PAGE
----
UYGUR: The Republicans are retreating and attacking at the same time today. The attacks we‘re used to. The retreat, we‘re not. So what is that about?
Well, it‘s about that Medicare plan. Man, they are running for the hills.
They are so far up that hill, they are out of breath. They‘re like, Jesus, Lord, mercy (INAUDIBLE).
Democrats got them on the run on this one. “The Hill” reports that Senate Republicans are dropping Ryan‘s Medicare voucher plan entirely. It‘s not included in their new budget unveiled today by Pennsylvania Senator Pat Toomey.
Wow. Run, run, run, run. Stay, stay, stay, stay.
They did not have that worked out for them, and they are saying, you
know what? The time to attack something new. And they‘ve always got to go on the attack, right?
So, what‘s new? Medicaid.
Toomey‘s plan follows the Ryan model of turning Medicaid into a Block Grant program. Now, you know how much that cut? The Ryan plan
cuts at least $1.3 trillion from Medicaid. And a new report out today
says that plan would add 44 million poor people to the ranks of the
Way to stay classy, guys. Of course, Washington will call this serious
and grown up. Yes, of course. When you attack people in lower-income brackets, that is very serious and grown up.
Going after rich people? Oh, no, no, no. We would never want to do that.
At least they learned their lesson on Medicare. Will they learn their
lesson on Medicaid? We‘ll find out.
Well, one of the guys they have to deal with is Democratic Senator from Ohio Sherrod Brown. And he‘s joining us right now.
Senator Brown, great to have you here.
SEN. SHERROD BROWN (D), OHIO: Cenk, how are you? Good to be
with you. Thanks.
UYGUR: All right.
So, first, on Medicare, is it done? Is it, as spike would say, ovah?
BROWN: No, I don‘t think they‘ve—I mean, you said they‘ve learned their lesson. I‘m not sure they have.
Every time they get a chance, from the invention of Medicare in the mid ‘60s, the passage where most Republican opposed it, to the first time Newt Gingrich had a Republican House and Republican Senate, they tried to privatize, fell short. The first time President Bush, there was a Republican president, two Republican houses, House and Senate, President Bush tried to privatize Social Security. Now that the Republicans at least think they are on the ascendancy in Washington, they are trying again.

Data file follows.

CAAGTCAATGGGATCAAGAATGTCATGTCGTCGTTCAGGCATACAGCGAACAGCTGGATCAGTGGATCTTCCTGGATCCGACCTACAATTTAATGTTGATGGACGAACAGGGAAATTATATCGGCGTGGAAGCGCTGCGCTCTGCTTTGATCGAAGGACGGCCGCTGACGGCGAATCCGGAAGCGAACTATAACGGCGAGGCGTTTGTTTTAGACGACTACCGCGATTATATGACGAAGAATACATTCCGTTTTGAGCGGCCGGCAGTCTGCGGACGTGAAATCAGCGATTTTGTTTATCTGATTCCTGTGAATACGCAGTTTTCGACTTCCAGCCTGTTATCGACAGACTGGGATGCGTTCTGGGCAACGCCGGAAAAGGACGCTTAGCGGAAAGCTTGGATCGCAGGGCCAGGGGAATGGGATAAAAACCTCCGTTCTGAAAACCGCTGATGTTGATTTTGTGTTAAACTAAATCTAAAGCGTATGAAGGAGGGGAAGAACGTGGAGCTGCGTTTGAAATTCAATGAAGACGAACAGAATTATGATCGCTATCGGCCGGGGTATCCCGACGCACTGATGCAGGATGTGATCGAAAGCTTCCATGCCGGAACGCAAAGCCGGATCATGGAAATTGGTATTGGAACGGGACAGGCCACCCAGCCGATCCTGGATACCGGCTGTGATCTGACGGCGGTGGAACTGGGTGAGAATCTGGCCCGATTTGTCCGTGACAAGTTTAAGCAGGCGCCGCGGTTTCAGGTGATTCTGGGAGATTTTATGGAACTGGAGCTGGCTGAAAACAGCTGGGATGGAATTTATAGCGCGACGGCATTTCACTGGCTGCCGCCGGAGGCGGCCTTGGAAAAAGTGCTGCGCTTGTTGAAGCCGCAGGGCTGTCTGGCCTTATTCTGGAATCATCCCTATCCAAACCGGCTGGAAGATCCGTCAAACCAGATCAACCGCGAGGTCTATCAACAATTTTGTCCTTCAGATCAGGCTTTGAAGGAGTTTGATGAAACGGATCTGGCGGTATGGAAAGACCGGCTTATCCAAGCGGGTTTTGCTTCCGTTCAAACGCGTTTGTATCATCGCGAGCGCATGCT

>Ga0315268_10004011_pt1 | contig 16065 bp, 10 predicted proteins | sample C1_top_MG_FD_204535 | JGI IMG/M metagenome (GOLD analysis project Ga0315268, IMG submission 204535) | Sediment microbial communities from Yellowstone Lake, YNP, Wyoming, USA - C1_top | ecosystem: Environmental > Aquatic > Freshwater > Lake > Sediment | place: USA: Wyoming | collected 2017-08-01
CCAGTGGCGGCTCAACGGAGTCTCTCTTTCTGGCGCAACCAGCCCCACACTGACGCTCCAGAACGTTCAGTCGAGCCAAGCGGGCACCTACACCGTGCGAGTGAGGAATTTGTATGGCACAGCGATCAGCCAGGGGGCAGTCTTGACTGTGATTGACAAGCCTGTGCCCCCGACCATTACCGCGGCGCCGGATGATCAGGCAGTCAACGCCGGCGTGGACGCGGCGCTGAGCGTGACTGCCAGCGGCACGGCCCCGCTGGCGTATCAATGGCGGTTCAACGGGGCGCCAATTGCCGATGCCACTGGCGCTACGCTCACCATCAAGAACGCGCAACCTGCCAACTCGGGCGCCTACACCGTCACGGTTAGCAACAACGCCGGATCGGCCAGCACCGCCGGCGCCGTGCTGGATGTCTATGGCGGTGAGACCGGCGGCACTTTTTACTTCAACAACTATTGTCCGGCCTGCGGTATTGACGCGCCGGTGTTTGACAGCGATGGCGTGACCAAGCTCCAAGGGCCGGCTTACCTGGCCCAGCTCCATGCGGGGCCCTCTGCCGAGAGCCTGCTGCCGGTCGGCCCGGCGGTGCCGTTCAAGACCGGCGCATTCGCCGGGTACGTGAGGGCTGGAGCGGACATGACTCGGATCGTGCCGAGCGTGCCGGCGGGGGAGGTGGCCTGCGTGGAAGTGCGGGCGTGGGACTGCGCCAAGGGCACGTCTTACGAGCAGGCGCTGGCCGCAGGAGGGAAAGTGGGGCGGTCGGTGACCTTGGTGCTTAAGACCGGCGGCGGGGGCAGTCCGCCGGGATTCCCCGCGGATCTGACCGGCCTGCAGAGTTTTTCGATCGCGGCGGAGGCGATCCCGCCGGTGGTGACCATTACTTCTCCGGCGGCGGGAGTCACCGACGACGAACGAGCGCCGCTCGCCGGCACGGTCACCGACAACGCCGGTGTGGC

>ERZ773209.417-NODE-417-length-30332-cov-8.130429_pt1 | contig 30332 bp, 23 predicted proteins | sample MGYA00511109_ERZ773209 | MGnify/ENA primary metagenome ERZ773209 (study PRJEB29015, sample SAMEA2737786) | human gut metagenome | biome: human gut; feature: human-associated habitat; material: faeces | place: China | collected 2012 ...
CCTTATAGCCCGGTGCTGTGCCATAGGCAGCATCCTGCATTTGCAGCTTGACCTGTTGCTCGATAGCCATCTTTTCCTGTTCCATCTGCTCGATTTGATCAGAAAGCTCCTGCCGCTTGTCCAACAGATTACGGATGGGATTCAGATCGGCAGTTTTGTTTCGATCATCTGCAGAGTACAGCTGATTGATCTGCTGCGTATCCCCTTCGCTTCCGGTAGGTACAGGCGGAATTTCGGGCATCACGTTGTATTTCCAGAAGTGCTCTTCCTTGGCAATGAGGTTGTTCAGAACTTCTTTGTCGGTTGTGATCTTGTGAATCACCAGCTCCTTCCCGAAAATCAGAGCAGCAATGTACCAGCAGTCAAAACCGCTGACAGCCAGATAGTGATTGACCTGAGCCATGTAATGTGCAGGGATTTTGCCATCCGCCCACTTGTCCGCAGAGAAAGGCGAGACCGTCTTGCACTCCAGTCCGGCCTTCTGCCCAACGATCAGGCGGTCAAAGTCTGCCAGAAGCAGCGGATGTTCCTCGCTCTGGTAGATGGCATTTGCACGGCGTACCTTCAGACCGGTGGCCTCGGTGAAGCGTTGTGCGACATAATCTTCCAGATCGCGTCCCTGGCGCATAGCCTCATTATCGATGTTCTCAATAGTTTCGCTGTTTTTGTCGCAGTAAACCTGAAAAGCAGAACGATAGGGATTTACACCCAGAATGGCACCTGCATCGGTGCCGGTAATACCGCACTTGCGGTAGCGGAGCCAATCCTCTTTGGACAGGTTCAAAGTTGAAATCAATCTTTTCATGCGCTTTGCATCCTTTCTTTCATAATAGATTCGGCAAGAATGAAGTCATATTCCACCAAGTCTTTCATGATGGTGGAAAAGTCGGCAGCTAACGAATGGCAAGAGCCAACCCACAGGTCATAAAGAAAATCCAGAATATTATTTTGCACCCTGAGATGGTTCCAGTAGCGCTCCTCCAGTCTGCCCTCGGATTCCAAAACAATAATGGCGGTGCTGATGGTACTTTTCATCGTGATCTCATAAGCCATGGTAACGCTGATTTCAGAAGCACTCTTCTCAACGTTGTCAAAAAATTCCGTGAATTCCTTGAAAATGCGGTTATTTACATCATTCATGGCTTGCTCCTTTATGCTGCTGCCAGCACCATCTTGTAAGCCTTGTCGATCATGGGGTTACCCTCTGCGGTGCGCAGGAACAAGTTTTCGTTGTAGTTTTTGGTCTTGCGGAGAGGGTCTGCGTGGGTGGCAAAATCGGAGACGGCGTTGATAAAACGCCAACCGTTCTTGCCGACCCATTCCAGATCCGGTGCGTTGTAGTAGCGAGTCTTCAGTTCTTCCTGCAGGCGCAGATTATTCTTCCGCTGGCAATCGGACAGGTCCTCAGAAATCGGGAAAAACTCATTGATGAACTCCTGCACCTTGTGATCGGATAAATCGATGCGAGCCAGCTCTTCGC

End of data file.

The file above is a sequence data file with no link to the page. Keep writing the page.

They are going to keep trying because they don‘t—fundamentally, they don‘t believe in a government program like Medicare or Medicaid, for that matter, can work for the public. And they found out when they went home, and particularly the freshmen Republicans went home, and they unveiled to the sound of trumpets and ticker tape, or however they did it, this grand Medicare scheme under Paul Ryan‘s bill, they found out it wasn‘t so popular, because the voters believe in Medicare, they know it works.
They don‘t want some risky government—anti-government voucher
scheme that is basically just going to shift costs to seniors. It doesn‘t
save dollars like we‘re trying to do with Medicare as a whole to make it
more efficient. It just shifts the cost from the program, from taxpayers, on to seniors, and that just doesn‘t work for people.
UYGUR: Well, it doesn‘t, and that‘s probably why they didn‘t
include it in their new Senate proposal today. And here is a letter from 41 GOP House freshmen—and I love this.
This to President Obama, and they are complaining about “Mediscare
attacks against Republicans. We ask that you stand above partisanship, condemn the disingenuous attacks and work with this Congress.”
Look, I‘m going to be a little harsh, but it sounds like they are crying.
They‘re like, oh, no, Mr. President, please have your party stop attacking our terrible ideas.
BROWN: Yes, exactly.
UYGUR: Any chance you guys will listen?
BROWN: No. It‘s funny they do that. I mean, it‘s not funny, but it‘s
curious they do that, because a lot of them, last year, went after
Democratic House incumbents saying that Democrats were cutting
Medicare. What we were doing is taking away insurance company
subsidies that the insurance companies got when they were involved in the Medicare privatization program begun by—well, begun 10 or so
years — 10 or 11 or 12 years ago.
So the fact is, these guys, of course they are complaining about it,
because they know we are being straightforward and we are attacking
them for what they want to do to Medicare. But it‘s like when they
accuse Democrats of class warfare. They are the ones doing the class warfare, we are just pointing it out.
They‘re the ones that are trying to scare seniors and take away what